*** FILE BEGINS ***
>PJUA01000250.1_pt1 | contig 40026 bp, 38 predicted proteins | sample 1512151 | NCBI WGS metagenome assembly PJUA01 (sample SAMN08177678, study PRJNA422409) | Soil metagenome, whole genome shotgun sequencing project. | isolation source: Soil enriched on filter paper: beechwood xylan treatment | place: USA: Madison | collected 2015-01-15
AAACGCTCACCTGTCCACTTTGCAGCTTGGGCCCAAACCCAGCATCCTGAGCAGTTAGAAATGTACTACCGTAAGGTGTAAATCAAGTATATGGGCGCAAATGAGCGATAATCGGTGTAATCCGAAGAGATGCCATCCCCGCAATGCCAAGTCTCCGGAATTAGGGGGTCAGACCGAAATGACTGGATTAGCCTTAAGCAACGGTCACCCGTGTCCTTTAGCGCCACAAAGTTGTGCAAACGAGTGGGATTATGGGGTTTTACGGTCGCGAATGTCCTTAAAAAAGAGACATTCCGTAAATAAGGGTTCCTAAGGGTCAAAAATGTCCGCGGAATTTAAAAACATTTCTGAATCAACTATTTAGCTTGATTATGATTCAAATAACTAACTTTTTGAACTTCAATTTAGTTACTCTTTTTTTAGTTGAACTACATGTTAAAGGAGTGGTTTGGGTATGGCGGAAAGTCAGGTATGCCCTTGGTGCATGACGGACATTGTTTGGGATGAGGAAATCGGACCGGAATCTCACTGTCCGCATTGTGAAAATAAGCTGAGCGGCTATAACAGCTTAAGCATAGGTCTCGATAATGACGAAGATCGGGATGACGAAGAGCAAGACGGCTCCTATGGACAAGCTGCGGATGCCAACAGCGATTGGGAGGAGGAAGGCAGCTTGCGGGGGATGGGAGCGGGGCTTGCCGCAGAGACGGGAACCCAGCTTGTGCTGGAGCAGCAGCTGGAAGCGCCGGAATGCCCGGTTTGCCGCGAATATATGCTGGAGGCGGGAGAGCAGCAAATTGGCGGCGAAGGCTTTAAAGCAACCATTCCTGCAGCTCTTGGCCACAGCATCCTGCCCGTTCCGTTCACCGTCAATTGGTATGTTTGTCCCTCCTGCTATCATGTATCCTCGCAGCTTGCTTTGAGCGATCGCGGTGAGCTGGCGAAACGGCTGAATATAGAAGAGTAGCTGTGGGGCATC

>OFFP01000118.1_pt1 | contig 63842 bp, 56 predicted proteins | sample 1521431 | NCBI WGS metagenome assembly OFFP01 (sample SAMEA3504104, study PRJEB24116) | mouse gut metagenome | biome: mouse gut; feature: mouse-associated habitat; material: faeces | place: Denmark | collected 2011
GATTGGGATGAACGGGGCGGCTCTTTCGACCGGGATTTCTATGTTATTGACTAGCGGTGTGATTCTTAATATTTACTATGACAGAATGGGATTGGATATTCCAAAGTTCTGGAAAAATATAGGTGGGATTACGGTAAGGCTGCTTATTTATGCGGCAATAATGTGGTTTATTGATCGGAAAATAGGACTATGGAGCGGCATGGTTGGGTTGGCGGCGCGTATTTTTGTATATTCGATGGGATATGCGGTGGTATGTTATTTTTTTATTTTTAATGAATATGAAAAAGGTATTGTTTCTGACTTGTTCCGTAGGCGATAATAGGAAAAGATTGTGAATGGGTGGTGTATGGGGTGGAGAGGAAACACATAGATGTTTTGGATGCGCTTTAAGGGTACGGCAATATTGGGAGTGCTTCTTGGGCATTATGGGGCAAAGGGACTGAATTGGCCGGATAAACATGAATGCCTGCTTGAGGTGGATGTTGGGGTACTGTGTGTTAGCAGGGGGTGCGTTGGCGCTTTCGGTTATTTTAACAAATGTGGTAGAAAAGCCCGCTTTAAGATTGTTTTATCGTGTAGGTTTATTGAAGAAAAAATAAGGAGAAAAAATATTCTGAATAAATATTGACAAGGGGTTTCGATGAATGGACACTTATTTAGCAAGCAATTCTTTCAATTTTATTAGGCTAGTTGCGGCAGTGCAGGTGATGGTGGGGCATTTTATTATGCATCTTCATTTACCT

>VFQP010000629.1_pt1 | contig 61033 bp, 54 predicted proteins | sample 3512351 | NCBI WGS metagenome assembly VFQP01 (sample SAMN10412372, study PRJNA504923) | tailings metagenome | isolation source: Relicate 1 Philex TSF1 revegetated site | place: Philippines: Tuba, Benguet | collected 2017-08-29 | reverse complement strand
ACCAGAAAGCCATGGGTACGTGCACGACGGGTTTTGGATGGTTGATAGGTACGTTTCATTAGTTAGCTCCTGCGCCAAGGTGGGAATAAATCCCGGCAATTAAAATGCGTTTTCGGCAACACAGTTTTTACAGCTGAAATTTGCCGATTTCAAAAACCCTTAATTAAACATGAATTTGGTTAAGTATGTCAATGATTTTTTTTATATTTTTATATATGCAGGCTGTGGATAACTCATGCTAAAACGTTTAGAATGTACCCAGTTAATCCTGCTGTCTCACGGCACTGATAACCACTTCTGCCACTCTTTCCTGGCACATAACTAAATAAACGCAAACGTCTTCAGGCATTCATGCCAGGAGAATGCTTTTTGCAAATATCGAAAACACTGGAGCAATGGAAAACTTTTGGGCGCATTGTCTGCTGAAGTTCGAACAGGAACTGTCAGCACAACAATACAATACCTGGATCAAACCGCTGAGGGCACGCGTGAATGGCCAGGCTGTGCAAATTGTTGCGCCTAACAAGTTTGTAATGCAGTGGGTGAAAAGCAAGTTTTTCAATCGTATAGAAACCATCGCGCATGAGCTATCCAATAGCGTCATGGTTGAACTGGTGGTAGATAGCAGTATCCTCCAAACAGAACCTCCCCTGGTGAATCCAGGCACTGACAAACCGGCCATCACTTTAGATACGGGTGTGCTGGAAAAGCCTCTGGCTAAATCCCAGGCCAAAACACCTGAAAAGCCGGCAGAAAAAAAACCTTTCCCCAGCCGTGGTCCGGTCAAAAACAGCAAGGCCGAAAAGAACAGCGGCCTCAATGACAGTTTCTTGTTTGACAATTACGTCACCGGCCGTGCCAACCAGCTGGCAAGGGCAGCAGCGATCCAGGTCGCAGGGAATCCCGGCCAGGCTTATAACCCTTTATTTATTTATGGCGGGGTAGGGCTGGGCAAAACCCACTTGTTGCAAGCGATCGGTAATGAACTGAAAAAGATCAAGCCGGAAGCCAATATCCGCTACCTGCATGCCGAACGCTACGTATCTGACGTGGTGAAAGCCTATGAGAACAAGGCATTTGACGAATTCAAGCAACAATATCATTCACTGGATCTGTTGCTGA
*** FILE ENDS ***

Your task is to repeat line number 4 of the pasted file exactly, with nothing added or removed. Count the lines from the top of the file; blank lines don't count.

GATTGGGATGAACGGGGCGGCTCTTTCGACCGGGATTTCTATGTTATTGACTAGCGGTGTGATTCTTAATATTTACTATGACAGAATGGGATTGGATATTCCAAAGTTCTGGAAAAATATAGGTGGGATTACGGTAAGGCTGCTTATTTATGCGGCAATAATGTGGTTTATTGATCGGAAAATAGGACTATGGAGCGGCATGGTTGGGTTGGCGGCGCGTATTTTTGTATATTCGATGGGATATGCGGTGGTATGTTATTTTTTTATTTTTAATGAATATGAAAAAGGTATTGTTTCTGACTTGTTCCGTAGGCGATAATAGGAAAAGATTGTGAATGGGTGGTGTATGGGGTGGAGAGGAAACACATAGATGTTTTGGATGCGCTTTAAGGGTACGGCAATATTGGGAGTGCTTCTTGGGCATTATGGGGCAAAGGGACTGAATTGGCCGGATAAACATGAATGCCTGCTTGAGGTGGATGTTGGGGTACTGTGTGTTAGCAGGGGGTGCGTTGGCGCTTTCGGTTATTTTAACAAATGTGGTAGAAAAGCCCGCTTTAAGATTGTTTTATCGTGTAGGTTTATTGAAGAAAAAATAAGGAGAAAAAATATTCTGAATAAATATTGACAAGGGGTTTCGATGAATGGACACTTATTTAGCAAGCAATTCTTTCAATTTTATTAGGCTAGTTGCGGCAGTGCAGGTGATGGTGGGGCATTTTATTATGCATCTTCATTTACCT